Take it Easy.

This morning, I pulled myself up with the morning sun to shuffle my bones through an early run.

I went out, knowing that I was going to take it easy.  Taking it easy turned out to be one of the kindest things I’ve allowed myself over the past couple years. Continue reading

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Recent Reads: Everything Everything

Everything Everything

Nicola Yoon

Fiction | Young Adult

Cover_EverythingEverything

My disease is as rare as it is famous. Basically, I’m allergic to the world. I don’t leave my house, have not left my house in seventeen years. The only people I ever see are my mom and my nurse, Carla.

But then one day, a moving truck arrives next door. I look out my window, and I see him. He’s tall, lean and wearing all black—black T-shirt, black jeans, black sneakers, and a black knit cap that covers his hair completely. He catches me looking and stares at me. I stare right back. His name is Olly.

Maybe we can’t predict the future, but we can predict some things. For example, I am certainly going to fall in love with Olly. It’s almost certainly going to be a disaster.

 


 

So, remember when you read The Fault In Our Stars in a single sitting, huddled under your blanket, completely unaware that the rest of the world was passing by, and completely unashamed that you were hanging on to every word of a teenage love story?  No?  Just me?

Fine.

But if you are in search for such a read, this one’s it.  I shirked all of my domestic responsibilities for a day as I (accidentally) read Everything Everything in a single sitting.

Yoon’s writing style puts you right in the scene with all its electric, teenage-romance glory: it was the literary equivalent to sitting next to your first crush on your parents’ couch, each of your hands resting on the space in between you, and all your nerves firing as you painstakingly shift your hand in the hopes it will eventually brush against his.   Talk about angst.

Of course, it has its downfalls: the story line is not at all original (I’m looking at you, Fault In Our Stars), and the one truly interesting plot twist is left completely unexamined.  I’d love to chalk it up to the Young Adult genre, but I’ve read other YA novels with more complexity and depth.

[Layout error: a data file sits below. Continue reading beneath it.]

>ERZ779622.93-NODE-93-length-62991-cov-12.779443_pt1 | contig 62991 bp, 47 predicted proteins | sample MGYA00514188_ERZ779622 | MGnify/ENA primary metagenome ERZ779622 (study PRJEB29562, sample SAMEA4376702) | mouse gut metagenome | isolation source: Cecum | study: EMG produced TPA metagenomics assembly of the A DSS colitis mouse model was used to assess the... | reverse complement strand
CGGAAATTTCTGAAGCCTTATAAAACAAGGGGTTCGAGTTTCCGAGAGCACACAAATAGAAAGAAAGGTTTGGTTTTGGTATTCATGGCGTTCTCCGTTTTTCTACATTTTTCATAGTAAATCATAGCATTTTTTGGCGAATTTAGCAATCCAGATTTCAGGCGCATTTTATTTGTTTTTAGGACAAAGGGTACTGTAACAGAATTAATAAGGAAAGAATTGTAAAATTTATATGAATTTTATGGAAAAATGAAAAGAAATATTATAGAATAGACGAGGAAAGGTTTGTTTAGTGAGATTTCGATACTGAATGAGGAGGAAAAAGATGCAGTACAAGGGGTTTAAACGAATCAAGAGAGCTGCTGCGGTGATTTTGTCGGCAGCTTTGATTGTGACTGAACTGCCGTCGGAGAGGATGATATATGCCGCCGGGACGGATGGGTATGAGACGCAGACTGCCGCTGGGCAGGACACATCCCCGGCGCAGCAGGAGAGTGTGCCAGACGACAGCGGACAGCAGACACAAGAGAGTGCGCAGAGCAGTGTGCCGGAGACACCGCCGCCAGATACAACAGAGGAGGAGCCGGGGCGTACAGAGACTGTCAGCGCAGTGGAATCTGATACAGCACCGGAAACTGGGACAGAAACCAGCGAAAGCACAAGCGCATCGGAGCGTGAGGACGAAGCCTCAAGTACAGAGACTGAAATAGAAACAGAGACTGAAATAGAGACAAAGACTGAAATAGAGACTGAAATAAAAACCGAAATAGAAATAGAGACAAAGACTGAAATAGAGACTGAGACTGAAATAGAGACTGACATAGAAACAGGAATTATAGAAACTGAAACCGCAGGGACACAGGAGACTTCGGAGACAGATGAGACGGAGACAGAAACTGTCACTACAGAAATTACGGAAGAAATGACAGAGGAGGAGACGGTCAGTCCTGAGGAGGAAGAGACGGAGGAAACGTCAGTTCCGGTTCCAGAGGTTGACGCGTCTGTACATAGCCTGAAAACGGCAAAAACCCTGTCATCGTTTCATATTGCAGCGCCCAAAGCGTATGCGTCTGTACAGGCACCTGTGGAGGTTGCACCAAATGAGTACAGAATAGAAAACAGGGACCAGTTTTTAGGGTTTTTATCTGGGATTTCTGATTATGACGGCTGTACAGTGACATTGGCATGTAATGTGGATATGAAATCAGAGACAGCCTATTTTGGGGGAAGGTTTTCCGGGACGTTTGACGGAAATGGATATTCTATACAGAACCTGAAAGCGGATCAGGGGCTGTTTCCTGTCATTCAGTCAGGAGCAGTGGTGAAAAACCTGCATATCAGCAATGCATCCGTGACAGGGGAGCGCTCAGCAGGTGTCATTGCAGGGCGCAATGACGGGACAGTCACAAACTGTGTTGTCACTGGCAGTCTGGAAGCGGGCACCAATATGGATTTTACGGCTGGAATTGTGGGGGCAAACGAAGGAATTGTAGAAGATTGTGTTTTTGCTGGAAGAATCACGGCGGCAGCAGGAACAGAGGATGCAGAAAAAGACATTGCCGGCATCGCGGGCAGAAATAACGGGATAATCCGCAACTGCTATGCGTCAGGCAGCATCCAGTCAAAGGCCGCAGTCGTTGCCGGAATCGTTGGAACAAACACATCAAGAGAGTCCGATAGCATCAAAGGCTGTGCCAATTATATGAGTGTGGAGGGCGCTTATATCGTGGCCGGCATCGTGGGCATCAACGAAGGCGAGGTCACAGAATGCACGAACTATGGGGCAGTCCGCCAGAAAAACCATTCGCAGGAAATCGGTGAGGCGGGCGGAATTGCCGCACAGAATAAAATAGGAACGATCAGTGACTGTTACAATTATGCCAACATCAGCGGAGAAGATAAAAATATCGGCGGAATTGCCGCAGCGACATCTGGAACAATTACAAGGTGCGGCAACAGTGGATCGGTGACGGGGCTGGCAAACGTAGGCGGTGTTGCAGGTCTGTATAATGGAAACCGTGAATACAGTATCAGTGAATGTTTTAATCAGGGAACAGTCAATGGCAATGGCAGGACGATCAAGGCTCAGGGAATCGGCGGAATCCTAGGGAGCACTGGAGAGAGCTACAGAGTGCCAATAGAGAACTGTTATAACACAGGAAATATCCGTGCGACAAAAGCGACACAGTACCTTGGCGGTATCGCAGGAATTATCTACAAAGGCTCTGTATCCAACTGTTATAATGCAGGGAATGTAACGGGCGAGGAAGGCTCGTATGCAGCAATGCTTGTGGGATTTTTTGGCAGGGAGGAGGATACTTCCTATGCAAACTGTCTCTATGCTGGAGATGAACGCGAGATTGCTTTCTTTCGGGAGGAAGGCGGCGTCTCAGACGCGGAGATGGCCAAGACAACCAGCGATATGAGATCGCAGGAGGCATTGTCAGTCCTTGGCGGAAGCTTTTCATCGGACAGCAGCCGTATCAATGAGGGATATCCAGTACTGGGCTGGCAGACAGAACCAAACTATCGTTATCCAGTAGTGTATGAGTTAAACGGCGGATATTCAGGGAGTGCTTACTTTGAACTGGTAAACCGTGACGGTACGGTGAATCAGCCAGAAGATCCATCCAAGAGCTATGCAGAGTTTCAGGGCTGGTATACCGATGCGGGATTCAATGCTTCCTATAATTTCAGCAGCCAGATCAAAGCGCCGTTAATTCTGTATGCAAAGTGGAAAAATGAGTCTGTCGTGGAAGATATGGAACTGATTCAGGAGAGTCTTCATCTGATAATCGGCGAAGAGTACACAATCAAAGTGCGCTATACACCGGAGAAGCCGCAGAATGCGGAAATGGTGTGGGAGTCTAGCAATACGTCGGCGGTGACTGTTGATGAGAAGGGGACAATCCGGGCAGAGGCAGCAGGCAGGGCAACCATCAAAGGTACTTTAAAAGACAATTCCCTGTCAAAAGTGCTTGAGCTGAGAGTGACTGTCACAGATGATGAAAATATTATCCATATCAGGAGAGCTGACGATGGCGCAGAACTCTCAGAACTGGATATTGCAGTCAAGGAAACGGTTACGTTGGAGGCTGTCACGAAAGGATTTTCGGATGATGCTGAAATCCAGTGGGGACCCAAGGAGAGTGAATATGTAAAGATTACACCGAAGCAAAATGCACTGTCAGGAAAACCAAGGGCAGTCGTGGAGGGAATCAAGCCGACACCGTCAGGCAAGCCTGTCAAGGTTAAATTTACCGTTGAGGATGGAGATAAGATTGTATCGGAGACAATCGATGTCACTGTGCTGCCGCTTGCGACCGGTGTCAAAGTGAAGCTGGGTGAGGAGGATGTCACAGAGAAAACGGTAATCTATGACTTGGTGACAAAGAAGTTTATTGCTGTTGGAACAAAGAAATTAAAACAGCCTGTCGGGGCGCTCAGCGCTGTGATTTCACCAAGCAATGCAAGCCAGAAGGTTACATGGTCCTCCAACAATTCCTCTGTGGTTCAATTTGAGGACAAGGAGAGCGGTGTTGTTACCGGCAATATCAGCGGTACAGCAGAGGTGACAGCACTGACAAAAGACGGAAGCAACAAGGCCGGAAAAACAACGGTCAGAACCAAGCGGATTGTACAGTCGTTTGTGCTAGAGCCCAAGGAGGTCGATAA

But, is it worth the read?  Yep!

Recommended as a guilty-pleasure and great beach-read, for those looking to get fully engrossed in a teenage love story, or who just need to turn their brain off for a couple hours.

Not recommended for: those looking for a complicated and original piece of literature.

Recent Reads: Everything Is Illuminated

Everything Is Illuminated

Jonathan Safran Foer

Fiction

everything is illuminated

With only a yellowing photograph in hand, a young man — also named Jonathan Safran Foer — sets out to find the woman who may or may not have saved his grandfather from the Nazis. Accompanied by an old man haunted by memories of the war; an amorous dog named Sammy Davis, Junior, Junior; and the unforgettable Alex, a young Ukrainian translator who speaks in a sublimely butchered English, Jonathan is led on a quixotic journey over a devastated landscape and into an unexpected past.

By turns comic and tragic, but always passionate, wildly inventive, and touched with an indelible humanity, this debut novel is a powerful, deeply felt story of searching: for the past, family, and truth.

Recent Reads: Strength In What Remains

 Strength in What Remains

Tracy Kidder

Non-Fiction | Biography

strength in what remains

A young man arrives in the big city with two hundred dollars in his pocket, no English at all, and memories of horror so fresh that he sometimes confuses past and present.  When Deo first told me about his beginning in New York, I had a simple thought: “I would not have survived.”  And then, two years later, he enrolls in an Ivy League university.  How did this happen?  Where did he find the strength, and how had he won the beneficence of strangers?  How had it felt to be him?

 

A friend lent this book to me, and I could absolutely see why she loved it.  She’s one of my college friends, who went on to become a lawyer, defending immigrant youth on the brink of deportation.  She’s insanely intelligent and hard-working, possesses a level of integrity that few achieve, and fights tooth and nail for social justice.  So it’s evident why Deo’s refugee story of him escaping genocide and successfully rebuilding his life in the US would strike a cord with my friend.  His story is her life’s work.

I wanted to love this book, but I had a hard time connecting with it.  Kidder’s style was journalistic, so lacked some of the more emotional writing that I’m drawn to.  I wanted to know more about Deo’s thoughts and feelings, rather than just the facts of his refugee experience.

That said, Deo’s story, in and of itself, is both horrific and inspiring.  “Strength In What Remains” gave a voice to those who suffered through the genocides in Rwanda and Burundi, and gave light to the struggles refugees face to only survive.  And the book itself did get some great reviews from those that are actually qualified to give their literary opinions.  The writing style just wasn’t for me.

Worth a read?  Sure.  Recommended for those that like a journalistic writing style, are looking for a cerebral read, like to find inspiration in others’ success, or want to know more about the Rwandan/Burundian genocides.